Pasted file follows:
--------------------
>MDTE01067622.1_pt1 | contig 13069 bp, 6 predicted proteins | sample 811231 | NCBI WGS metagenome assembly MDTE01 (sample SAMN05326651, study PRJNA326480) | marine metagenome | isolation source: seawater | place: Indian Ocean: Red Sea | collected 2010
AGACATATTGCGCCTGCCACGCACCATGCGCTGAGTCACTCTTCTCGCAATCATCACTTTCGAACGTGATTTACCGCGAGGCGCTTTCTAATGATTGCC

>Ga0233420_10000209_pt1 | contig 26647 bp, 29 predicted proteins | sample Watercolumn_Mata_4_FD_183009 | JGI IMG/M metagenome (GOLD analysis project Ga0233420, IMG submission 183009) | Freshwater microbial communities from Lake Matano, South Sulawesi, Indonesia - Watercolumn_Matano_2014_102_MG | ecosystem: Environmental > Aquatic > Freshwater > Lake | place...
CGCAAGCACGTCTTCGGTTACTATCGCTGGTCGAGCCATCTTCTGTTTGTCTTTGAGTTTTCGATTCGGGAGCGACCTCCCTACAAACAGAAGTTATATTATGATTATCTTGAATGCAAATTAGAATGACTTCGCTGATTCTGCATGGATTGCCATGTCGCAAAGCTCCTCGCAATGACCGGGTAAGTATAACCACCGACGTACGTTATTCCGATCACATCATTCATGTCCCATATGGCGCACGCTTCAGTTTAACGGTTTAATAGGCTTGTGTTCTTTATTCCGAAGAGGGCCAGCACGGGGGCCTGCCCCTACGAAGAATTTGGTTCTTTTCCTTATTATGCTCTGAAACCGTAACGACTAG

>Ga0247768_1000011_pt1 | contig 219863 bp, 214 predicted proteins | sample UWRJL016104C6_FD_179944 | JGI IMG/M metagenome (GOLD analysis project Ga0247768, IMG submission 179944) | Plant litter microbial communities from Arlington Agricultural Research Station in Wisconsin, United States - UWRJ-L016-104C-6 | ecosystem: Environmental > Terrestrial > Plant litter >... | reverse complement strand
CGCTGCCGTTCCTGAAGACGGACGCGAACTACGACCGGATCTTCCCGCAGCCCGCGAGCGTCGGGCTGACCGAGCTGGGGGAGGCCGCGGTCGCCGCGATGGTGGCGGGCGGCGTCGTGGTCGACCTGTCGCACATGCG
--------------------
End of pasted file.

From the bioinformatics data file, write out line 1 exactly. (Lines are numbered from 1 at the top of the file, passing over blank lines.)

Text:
>MDTE01067622.1_pt1 | contig 13069 bp, 6 predicted proteins | sample 811231 | NCBI WGS metagenome assembly MDTE01 (sample SAMN05326651, study PRJNA326480) | marine metagenome | isolation source: seawater | place: Indian Ocean: Red Sea | collected 2010